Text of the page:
I don’t know if you’ve caught on yet, but it may have occurred to anyone who reads my posts on a regular basis that I’m not living the Lifestyle of the Rich and Famous here in the mountains of Virginia.
In fact, one might say I’m not even living the Lifestyle of the Moderately Wealthy and Vaguely Familiar; but I’m not poor and faceless either.
You might say I live the Lifestyle of the
cheap Thrifty and Anonymous. And if there is one thing we T and A’s can sniff out in an instant, it’s pretension. And we love doing it too.
Oh, sure. We get our jollies reading about the Hollywood crowd, but that has long since transcended pretension into downright trashiness. But this is to be expected since the combined disparity between brain surface areas and annual incomes in Southern California is a number not yet assigned a name by physicists. Where else would a memo be issued limiting the length of one’s limo. . . to 38 feet? And, as I guessed, it’s Hollywood that started the trend of what I thought impossible: a Hummer limo is even tackier than the original street vehicle.
So we view Hollywood as a little glass bubble of concentrated self-importance and roll our eyes. But oh, the subtlety of eastern pomposity where, on a hot summer night from Boston to Miami, you can hear the pitter-patter of names being dropped.
But pretension isn’t just a regional phenomenon. The art world capitalizes on it, as I’ve already explored. And certainly just about every industry and pastime has its share of snobs (as a purebred dog owner I can assure you this is true).
And then there are those rare, but amusing, cases where regional superciliousness meets industry conceit, as in this New York Times piece. Writer Zarah Crawford, acting as a “critical shopper,” decided to slum it to find out why fashion designer Vera Wang would lower herself to create a line for a store like Kohl’s.
Let me tell you something about Kohl’s around here and, I imagine, in most communities. We go to Nordstrom and Lord and Taylor to browse the clearance rack, and we may even buy off the clearance rack for, say, a wedding. But when our sons need black pants that evening for a school concert he’s known about for four weeks but neglected to tell us until 3 o’clock the day of the event, we go to Kohl’s. Kohl’s is our high-end store because we are people who have kids to put through a $20,000+ a year college. So rather than spending almost $100 on a blouse that has to be dry cleaned and will be out of style by next year, we spend $25 on a classic that will be serviceable until Finster finally gets his degree.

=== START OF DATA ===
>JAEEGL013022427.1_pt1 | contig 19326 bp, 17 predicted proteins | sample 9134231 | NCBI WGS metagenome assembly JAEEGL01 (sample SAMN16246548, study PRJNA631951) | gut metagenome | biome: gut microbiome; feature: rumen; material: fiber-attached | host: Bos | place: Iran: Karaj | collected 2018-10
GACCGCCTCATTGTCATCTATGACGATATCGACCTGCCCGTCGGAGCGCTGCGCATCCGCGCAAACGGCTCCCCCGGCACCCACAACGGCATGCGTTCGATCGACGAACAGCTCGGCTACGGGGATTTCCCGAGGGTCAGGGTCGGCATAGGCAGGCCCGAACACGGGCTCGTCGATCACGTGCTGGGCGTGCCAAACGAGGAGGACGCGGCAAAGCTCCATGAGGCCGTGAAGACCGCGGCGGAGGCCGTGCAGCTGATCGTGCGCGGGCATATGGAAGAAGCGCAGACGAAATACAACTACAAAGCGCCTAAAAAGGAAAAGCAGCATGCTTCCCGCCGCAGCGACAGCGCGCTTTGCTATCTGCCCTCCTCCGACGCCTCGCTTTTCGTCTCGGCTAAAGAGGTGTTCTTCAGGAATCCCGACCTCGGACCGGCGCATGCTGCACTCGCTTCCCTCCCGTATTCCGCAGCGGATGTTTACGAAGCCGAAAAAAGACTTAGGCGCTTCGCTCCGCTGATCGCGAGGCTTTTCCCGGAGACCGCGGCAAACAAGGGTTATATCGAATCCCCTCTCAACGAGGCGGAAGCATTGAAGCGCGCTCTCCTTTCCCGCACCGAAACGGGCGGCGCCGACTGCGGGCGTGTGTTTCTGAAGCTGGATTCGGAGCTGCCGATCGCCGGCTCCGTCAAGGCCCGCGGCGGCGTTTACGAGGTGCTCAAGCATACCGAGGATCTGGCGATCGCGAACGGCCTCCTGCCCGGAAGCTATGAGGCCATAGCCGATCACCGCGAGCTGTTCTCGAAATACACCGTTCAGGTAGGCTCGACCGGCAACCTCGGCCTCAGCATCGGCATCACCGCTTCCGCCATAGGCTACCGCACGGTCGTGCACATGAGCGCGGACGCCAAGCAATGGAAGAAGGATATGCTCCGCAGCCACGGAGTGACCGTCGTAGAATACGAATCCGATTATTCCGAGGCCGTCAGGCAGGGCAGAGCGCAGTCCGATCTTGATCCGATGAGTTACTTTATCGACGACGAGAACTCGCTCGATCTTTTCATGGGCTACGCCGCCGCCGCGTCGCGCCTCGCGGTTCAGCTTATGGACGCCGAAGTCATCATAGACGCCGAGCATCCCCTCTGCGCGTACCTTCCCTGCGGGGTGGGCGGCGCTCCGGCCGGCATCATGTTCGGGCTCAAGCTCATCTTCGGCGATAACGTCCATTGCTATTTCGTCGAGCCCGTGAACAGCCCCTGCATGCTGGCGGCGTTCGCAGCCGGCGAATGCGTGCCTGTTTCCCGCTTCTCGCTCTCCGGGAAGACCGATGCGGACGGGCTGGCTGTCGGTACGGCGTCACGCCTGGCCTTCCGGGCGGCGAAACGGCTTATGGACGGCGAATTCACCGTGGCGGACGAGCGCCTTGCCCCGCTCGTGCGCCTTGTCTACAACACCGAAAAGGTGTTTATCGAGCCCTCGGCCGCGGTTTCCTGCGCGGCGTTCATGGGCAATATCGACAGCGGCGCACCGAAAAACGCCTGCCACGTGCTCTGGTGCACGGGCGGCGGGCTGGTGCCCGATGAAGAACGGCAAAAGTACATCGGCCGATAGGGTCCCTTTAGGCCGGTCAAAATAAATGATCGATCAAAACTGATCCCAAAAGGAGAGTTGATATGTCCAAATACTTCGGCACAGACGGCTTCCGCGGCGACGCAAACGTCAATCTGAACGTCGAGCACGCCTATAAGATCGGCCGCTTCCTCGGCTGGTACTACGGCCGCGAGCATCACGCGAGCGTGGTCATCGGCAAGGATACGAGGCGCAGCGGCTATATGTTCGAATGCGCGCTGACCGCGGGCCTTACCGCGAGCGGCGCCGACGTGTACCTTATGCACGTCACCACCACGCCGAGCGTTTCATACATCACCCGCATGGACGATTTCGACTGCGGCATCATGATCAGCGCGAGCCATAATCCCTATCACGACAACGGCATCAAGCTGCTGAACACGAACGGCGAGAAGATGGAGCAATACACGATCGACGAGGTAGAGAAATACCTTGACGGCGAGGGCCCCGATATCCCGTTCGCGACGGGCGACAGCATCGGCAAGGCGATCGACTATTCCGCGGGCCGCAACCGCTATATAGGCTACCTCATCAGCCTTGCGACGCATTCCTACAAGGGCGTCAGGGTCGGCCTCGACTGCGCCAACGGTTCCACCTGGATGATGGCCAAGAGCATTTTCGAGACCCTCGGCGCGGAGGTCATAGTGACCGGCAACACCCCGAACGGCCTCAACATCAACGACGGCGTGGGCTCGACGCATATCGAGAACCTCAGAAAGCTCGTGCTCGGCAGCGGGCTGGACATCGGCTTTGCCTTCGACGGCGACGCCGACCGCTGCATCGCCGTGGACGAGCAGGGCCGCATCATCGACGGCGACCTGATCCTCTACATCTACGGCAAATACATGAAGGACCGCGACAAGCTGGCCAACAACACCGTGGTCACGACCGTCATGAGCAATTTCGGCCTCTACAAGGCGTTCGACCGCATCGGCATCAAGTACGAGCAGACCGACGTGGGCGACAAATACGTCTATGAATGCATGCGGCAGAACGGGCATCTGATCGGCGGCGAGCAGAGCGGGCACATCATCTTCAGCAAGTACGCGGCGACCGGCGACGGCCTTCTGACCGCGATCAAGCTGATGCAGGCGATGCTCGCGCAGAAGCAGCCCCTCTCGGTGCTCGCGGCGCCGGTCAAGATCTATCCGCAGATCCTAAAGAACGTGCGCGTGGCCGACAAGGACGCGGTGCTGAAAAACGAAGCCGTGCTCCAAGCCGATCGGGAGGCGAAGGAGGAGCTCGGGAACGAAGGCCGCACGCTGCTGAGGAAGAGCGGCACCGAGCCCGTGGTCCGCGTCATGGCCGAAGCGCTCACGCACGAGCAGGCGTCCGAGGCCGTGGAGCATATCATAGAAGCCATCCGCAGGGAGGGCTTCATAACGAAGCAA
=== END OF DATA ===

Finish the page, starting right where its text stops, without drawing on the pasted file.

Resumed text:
I assume Crawford’s reference to “the occasional matron in a tracksuit” is a way to highlight just how incredulous is the pairing of an “A-list celebrity” (am I the only one who cringes at that phrase?) like Wang with a “value-oriented” store like Kohl’s; a store that has these very un-chic people “shuffling” around. Why, they might even be. . . God help us. . . unattractive.
But, showing true
condescension democratization, Crawford bravely deigns to purchase some clothes if only, I guess, to be able to tell the story at her next cocktail party about how it is actually possible to shop for clothing in Brooklyn.
People are pretty down-to-earth around here in the Shenandoah Valley. But, as in probably any community, we have our share of people with more money than sense. Every now and then some celebrity or other, impressed with our lovely landscape and rural rusticity, decides to set up housekeeping in one of the slowly dwindling high-acre farms. They stay for a year or two, attend a few community functions acting all folksy and earthy, until it occurs to them that damn, this really is the country, and in the spring you don’t so much smell the honeysuckle as smell the biosolids the real farmers spray on the fields; and the only regular socializing is Tupperware parties and having a beer down at the Moose. They soon move on, back over the mountain, and buy one of the faux-farms that entertain D.C. Sunday drivers looking for country atmosphere, only with reliable plumbing and trash pickup service.
I humbly submit that even I am not immune to a certain amount of pretension, as my son reminded me recently when I placed a little dish with sea salt on the dinner table along with the usual salt shaker, which he immediately reached for.
“Why don’t you use the sea salt?” I asked.
“I don’t use bourgeois salt. I use the salt of the people,” he snarled, then added politely, “Can I have $50 for gas?”